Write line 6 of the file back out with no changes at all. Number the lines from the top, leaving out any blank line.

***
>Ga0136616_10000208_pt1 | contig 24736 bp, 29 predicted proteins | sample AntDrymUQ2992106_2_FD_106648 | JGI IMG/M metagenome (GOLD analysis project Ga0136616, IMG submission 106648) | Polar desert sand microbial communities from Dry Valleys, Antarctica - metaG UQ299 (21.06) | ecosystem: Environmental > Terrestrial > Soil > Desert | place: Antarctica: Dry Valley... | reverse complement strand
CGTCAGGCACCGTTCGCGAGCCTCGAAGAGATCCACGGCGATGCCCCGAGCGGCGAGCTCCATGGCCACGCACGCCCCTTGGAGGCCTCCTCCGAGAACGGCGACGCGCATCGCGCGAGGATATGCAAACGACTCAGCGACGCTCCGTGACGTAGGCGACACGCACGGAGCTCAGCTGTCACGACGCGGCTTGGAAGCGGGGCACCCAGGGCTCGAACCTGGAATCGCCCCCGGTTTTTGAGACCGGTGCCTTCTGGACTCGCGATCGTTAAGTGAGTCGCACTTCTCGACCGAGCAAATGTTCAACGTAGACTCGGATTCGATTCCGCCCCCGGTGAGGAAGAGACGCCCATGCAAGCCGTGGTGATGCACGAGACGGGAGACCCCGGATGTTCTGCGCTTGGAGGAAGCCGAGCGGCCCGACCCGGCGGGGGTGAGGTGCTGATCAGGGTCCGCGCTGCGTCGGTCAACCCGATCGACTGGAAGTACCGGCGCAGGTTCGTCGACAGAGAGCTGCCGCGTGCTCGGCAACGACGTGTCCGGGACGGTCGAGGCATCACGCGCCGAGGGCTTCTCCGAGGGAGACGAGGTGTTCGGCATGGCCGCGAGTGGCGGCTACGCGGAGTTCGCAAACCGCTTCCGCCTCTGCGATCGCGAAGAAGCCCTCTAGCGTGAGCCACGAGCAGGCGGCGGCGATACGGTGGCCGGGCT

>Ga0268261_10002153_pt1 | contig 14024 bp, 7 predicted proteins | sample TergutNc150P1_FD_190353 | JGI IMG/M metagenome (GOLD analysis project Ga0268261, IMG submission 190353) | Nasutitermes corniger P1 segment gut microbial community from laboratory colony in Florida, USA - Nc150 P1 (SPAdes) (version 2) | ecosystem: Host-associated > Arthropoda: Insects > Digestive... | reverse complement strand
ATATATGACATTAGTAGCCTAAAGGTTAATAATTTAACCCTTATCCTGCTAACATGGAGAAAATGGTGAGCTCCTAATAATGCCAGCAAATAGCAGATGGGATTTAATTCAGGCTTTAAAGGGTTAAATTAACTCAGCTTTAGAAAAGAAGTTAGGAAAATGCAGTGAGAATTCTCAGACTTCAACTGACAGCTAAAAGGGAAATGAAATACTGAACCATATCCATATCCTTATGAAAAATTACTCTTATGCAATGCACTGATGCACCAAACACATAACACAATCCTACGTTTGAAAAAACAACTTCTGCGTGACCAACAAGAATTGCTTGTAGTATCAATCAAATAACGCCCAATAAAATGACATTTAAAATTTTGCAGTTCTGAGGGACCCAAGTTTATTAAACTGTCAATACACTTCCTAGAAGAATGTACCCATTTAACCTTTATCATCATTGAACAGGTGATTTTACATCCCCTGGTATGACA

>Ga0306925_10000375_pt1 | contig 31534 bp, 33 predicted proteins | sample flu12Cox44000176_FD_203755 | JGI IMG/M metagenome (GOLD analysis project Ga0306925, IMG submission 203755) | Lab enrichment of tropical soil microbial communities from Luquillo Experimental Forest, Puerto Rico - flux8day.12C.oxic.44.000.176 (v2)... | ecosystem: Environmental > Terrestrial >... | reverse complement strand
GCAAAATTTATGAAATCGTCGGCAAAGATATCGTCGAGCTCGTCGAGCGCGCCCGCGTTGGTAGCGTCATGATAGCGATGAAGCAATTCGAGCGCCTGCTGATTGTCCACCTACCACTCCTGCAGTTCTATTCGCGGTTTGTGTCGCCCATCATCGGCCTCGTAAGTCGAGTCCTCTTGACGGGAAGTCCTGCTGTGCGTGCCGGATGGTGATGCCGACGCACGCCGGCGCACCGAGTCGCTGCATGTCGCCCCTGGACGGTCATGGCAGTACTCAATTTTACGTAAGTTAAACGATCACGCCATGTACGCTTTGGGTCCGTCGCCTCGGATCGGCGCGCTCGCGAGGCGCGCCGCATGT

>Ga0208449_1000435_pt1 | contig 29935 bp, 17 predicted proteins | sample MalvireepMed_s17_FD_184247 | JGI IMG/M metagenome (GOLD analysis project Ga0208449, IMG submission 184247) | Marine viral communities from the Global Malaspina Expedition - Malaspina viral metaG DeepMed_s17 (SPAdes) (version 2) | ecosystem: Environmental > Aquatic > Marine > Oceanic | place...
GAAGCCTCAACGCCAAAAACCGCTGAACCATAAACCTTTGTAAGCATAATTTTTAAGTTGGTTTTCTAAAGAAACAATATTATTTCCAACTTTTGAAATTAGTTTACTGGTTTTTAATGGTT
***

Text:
GCAAAATTTATGAAATCGTCGGCAAAGATATCGTCGAGCTCGTCGAGCGCGCCCGCGTTGGTAGCGTCATGATAGCGATGAAGCAATTCGAGCGCCTGCTGATTGTCCACCTACCACTCCTGCAGTTCTATTCGCGGTTTGTGTCGCCCATCATCGGCCTCGTAAGTCGAGTCCTCTTGACGGGAAGTCCTGCTGTGCGTGCCGGATGGTGATGCCGACGCACGCCGGCGCACCGAGTCGCTGCATGTCGCCCCTGGACGGTCATGGCAGTACTCAATTTTACGTAAGTTAAACGATCACGCCATGTACGCTTTGGGTCCGTCGCCTCGGATCGGCGCGCTCGCGAGGCGCGCCGCATGT